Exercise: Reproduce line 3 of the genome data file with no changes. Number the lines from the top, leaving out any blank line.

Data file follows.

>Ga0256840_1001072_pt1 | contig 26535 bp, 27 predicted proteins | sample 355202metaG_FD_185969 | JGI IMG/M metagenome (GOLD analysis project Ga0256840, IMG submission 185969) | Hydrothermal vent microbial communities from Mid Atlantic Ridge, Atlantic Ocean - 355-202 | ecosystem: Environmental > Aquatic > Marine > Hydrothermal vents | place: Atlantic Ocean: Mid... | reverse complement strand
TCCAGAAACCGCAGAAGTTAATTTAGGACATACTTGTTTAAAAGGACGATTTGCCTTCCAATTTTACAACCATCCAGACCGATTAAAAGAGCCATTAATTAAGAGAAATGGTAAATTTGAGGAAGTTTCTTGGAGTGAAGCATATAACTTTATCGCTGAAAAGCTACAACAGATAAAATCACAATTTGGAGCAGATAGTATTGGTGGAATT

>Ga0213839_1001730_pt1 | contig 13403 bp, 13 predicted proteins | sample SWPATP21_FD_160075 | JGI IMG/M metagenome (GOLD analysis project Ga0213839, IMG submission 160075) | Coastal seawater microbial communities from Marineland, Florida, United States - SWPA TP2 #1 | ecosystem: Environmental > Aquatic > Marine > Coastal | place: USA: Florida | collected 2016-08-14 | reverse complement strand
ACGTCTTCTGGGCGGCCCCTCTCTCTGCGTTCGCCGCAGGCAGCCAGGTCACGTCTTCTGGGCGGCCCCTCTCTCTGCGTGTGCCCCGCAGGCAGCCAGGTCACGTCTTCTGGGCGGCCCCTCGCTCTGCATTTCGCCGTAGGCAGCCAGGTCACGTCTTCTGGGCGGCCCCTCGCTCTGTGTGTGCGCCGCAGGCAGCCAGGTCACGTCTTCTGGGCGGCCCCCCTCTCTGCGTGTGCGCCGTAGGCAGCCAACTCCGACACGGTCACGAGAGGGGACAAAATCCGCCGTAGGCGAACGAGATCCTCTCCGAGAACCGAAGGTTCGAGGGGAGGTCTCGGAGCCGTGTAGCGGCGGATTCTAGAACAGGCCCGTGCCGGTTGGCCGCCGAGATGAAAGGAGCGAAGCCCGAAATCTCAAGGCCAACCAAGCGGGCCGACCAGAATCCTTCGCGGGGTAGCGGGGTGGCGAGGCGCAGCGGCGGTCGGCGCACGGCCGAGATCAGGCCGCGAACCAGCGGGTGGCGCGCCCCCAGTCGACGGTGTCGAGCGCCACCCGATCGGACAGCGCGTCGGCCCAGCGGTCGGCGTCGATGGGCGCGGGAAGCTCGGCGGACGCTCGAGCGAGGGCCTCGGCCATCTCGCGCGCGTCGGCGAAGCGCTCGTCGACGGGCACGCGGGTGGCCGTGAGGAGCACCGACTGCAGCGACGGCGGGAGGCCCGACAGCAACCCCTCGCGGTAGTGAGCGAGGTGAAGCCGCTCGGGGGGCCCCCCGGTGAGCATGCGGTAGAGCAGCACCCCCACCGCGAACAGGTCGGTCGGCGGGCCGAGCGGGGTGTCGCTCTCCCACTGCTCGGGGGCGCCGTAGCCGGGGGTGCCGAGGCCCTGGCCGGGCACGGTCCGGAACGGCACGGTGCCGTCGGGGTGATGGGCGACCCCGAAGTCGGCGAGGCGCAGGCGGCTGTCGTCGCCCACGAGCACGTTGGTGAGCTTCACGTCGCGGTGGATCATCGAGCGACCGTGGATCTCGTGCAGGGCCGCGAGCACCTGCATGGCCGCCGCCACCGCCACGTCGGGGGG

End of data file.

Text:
>Ga0213839_1001730_pt1 | contig 13403 bp, 13 predicted proteins | sample SWPATP21_FD_160075 | JGI IMG/M metagenome (GOLD analysis project Ga0213839, IMG submission 160075) | Coastal seawater microbial communities from Marineland, Florida, United States - SWPA TP2 #1 | ecosystem: Environmental > Aquatic > Marine > Coastal | place: USA: Florida | collected 2016-08-14 | reverse complement strand